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Question About the 44th Indiana and the Hornets nest...Shiloh

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  • Matt Meador
    I am in Memphsi so I frequently visit shiloh.....Most of my friends are in Corinth Ms. So the area is where most of my knowledge is.... Last week we made our
    Message 1 of 3 , Sep 24, 2002
      I am in Memphsi so I frequently visit shiloh.....Most of my
      friends are in Corinth Ms. So the area is where most of my knowledge
      is.... Last week we made our way up to Shiloh again and we were walking
      down the " Old Sunken Road"... Well off to the left we noticed where the
      ground indented more or less looking like an old road that had been over
      grown with foliage from the years... We went down that way and it was...
      It was a road.... then we came into a clearing..... There was a monument
      in the middle of the woods for the 44th Indiana the right flank of the
      hornet's nest.....Once we proceeded into the treeline we could see make
      sift mounds.... Three to be exact.... And then there was a continuous
      mound off to the left and behind the line mound.... My question is....
      Was there any record of "digging in" on a battlefield that early in the
      war? I have seen the four inland campaign battle fields in Virginia as
      well as peninsula and cold harbor... I know what the trenches look like
      as well as rifle pits... And that is what these made out to be..
      Seeing there were numerous attacks on the hornets nest through out the
      battle I woud think that the flank would be a little more protected...


      Thanks Matt
    • slippymississippi
      ... continuous ... is.... ... the ... Virginia as ... like ... the ... protected... ... Those are likely burial mounds, where they dumped the Confederate dead
      Message 2 of 3 , Sep 30, 2002
        --- In civilwarwest@y..., Matt Meador <historyb@b...> wrote:
        > sift mounds.... Three to be exact.... And then there was a
        continuous
        > mound off to the left and behind the line mound.... My question
        is....
        > Was there any record of "digging in" on a battlefield that early in
        the
        > war? I have seen the four inland campaign battle fields in
        Virginia as
        > well as peninsula and cold harbor... I know what the trenches look
        like
        > as well as rifle pits... And that is what these made out to be..
        > Seeing there were numerous attacks on the hornets nest through out
        the
        > battle I woud think that the flank would be a little more
        protected...
        >

        Those are likely burial mounds, where they dumped the Confederate
        dead in trenches five bodies deep.

        I don't believe there was ever any time to "dig in" at the Hornets
        Nest. Prentiss fell back to that position after the first assault,
        and the fighting was more or less continuous after that point.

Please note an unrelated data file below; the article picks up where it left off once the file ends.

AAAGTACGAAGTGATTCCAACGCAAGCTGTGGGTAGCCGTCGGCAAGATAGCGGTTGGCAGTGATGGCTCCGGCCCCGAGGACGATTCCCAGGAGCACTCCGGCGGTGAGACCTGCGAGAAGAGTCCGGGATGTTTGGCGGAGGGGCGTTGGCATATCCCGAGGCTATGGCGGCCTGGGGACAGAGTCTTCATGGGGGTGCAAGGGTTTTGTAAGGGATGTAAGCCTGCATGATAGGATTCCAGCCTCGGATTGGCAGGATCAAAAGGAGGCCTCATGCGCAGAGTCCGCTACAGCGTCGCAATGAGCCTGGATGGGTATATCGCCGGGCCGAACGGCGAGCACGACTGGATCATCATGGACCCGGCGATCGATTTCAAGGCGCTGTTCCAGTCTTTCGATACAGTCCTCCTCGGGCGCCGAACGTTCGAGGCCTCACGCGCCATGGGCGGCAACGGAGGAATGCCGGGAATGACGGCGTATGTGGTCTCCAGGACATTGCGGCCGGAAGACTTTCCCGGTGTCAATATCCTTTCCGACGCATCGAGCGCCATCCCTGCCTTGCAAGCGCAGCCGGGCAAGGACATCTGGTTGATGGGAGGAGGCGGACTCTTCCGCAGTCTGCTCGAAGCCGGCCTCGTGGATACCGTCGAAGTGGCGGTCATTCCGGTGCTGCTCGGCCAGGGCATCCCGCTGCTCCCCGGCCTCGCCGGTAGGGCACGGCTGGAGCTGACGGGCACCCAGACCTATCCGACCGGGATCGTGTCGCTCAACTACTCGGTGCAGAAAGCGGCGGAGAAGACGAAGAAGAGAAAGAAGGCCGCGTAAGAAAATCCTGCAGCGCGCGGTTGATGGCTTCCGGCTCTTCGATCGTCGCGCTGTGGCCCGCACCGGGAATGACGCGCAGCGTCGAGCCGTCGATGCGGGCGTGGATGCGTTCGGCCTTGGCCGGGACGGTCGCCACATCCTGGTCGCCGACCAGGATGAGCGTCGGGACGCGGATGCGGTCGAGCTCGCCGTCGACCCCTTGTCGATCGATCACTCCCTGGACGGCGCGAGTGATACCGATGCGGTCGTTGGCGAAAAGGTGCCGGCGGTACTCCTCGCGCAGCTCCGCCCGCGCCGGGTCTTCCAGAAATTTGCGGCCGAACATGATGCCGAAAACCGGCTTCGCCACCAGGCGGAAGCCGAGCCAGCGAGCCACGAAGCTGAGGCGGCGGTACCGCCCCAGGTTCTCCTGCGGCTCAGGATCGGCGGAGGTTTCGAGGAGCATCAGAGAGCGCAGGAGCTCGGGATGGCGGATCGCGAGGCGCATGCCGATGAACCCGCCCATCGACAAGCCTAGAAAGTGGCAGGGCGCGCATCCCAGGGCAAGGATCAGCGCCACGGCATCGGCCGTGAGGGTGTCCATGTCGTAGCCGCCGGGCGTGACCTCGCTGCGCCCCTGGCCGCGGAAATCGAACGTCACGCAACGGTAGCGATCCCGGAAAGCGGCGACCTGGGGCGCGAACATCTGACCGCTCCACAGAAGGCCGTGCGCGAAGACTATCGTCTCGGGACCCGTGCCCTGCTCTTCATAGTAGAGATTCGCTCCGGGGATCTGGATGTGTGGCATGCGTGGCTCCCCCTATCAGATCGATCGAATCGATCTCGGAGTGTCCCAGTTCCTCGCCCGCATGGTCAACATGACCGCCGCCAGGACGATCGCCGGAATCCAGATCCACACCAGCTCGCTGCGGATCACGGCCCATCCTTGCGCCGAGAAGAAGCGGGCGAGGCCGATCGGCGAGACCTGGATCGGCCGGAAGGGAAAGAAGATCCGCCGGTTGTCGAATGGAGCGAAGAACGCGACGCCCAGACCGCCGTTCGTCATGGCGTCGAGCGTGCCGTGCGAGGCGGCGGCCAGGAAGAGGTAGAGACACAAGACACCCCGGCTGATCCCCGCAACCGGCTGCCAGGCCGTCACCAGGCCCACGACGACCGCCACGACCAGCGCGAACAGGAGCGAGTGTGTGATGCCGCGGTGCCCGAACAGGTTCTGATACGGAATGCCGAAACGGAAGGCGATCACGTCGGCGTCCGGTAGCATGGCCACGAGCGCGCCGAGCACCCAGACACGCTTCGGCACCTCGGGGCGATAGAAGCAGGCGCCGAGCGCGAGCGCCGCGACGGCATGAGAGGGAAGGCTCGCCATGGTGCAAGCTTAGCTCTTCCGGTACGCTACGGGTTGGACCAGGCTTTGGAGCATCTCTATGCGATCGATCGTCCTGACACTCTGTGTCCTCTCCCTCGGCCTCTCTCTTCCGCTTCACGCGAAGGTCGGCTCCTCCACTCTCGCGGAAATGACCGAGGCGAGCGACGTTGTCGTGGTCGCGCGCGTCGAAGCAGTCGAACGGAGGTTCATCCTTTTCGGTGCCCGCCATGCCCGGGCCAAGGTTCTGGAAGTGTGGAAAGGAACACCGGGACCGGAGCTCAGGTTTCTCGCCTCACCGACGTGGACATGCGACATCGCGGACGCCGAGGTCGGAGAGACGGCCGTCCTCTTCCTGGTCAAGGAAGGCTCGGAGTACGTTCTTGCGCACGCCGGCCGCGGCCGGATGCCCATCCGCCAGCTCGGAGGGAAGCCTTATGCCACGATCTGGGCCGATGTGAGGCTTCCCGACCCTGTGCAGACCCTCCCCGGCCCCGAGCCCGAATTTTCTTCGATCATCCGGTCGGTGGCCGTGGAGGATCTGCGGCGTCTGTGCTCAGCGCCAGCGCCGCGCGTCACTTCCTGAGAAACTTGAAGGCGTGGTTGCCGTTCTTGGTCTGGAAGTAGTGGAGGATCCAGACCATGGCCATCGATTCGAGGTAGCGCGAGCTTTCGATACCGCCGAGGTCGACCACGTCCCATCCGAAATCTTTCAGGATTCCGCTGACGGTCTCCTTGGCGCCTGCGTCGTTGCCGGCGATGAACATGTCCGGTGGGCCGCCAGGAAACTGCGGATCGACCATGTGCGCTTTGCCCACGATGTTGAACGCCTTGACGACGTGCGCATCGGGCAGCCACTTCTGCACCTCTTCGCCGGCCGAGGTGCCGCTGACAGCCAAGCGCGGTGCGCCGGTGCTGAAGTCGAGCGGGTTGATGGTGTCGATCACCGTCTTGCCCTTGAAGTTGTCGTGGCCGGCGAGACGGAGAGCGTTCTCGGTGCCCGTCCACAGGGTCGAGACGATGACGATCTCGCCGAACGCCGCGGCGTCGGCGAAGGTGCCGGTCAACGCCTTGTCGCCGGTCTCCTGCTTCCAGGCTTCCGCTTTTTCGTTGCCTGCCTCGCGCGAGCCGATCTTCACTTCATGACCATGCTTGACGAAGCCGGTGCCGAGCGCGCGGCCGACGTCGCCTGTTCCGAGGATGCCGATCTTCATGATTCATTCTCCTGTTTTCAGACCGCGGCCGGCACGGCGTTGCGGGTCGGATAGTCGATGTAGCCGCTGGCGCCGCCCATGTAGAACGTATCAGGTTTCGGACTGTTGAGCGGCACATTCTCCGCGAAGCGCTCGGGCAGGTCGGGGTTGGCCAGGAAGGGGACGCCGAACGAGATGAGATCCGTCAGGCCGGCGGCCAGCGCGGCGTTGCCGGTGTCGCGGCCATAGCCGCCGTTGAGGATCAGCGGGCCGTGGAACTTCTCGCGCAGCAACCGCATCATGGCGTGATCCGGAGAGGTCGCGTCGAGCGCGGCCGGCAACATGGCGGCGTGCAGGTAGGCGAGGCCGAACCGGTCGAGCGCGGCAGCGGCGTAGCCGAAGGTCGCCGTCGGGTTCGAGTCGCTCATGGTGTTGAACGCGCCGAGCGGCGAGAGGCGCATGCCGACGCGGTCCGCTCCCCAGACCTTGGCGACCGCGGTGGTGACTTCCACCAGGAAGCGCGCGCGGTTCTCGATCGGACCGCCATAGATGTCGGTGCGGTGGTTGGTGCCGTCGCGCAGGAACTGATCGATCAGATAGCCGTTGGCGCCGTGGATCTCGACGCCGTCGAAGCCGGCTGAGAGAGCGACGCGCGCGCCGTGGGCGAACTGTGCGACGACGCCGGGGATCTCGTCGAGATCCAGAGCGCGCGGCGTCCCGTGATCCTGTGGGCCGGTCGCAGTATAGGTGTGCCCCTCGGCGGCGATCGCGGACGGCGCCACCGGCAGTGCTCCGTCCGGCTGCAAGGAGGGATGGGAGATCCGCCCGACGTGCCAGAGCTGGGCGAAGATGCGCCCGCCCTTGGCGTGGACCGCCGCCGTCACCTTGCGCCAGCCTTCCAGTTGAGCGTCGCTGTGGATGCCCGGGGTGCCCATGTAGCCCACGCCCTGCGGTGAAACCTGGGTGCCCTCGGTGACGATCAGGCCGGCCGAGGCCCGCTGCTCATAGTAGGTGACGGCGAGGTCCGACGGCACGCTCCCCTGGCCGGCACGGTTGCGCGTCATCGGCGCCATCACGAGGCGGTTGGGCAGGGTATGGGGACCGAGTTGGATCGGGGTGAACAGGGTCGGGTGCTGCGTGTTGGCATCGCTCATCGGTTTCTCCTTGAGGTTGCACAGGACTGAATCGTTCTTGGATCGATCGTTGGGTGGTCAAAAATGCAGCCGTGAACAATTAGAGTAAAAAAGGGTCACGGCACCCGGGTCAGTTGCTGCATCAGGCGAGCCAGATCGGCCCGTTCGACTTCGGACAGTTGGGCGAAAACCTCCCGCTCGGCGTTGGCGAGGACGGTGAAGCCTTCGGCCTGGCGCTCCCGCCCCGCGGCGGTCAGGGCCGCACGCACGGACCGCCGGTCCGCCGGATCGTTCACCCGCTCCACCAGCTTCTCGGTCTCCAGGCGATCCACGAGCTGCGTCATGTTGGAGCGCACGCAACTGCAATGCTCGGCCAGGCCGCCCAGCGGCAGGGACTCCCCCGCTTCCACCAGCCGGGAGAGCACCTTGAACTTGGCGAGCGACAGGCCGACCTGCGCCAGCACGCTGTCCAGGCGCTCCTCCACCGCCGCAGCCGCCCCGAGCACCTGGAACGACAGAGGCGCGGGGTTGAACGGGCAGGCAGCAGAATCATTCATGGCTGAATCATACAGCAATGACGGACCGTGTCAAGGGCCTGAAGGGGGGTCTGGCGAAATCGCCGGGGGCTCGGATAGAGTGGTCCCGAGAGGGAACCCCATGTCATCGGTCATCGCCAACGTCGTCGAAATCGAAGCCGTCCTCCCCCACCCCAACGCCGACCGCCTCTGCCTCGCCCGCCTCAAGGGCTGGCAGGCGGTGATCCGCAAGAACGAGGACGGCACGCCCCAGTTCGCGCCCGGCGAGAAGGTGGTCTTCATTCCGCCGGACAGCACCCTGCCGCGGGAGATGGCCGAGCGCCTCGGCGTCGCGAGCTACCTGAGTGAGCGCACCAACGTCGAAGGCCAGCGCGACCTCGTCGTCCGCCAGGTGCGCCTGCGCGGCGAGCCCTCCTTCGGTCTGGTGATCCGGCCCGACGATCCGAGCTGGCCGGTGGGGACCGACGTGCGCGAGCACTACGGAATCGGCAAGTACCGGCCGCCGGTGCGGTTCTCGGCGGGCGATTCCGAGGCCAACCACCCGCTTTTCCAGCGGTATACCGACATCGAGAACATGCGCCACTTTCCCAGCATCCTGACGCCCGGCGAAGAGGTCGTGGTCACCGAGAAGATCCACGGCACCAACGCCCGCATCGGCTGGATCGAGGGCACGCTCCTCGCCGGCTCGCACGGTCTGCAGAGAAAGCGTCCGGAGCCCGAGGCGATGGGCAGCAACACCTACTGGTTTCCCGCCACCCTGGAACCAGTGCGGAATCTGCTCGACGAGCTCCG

• theme_music
        I too noticed the features I believe you speak of during my last visit to Shiloh. I had intended to ask the Park Ranger about it but, I pulled a Lew Wallace,
        Message 3 of 3 , Oct 2, 2002
          I too noticed the features I believe you speak of during my last
          visit to Shiloh. I had intended to ask the Park Ranger about it but,
          I pulled a Lew Wallace, taking the long way back to my car, and
          didn't get back to the visitors center till after dark.

          These sunken roads form from wagon ruts and erosion. Eventually, if
          not maintained or improved, they become unusable. The farmer then
          makes a new road, and the old one becomes overgrown. There are quite
          a few examples of this on my uncle's farm in Pennsylvania.

          Though I have no evidence to back this up, this is what it looked
          like to me. The battlefield continued to be used as farmland for
          about 40 years, IIRC, until it was turned over to the Park Service.
          Over that period of time, it is very likely an already sunken road
          would either be abandoned, unless it had been improved to keep it
          usable. So I think undoubtedly, the road had changed from it's
          condition on the day of the battle. The Park Service then went about
          restoring the area to how they believe it was during the battle, with
          the assistance of many participants and locals.

          Anyway....

          Eric

          --- In civilwarwest@y..., "slippymississippi"
          <slippymississippi@y...> wrote:
          > --- In civilwarwest@y..., Matt Meador <historyb@b...> wrote:
          > > sift mounds.... Three to be exact.... And then there was a
          > continuous
          > > mound off to the left and behind the line mound.... My question
          > is....
          > > Was there any record of "digging in" on a battlefield that early
          in
          > the
          > > war? I have seen the four inland campaign battle fields in
          > Virginia as
          > > well as peninsula and cold harbor... I know what the trenches
          look
          > like
          > > as well as rifle pits... And that is what these made out to be..
          > > Seeing there were numerous attacks on the hornets nest through
          out
          > the
          > > battle I woud think that the flank would be a little more
          > protected...
          > >
          >
          > Those are likely burial mounds, where they dumped the Confederate
          > dead in trenches five bodies deep.
          >
          > I don't believe there was ever any time to "dig in" at the Hornets
          > Nest. Prentiss fell back to that position after the first assault,
          > and the fighting was more or less continuous after that point.
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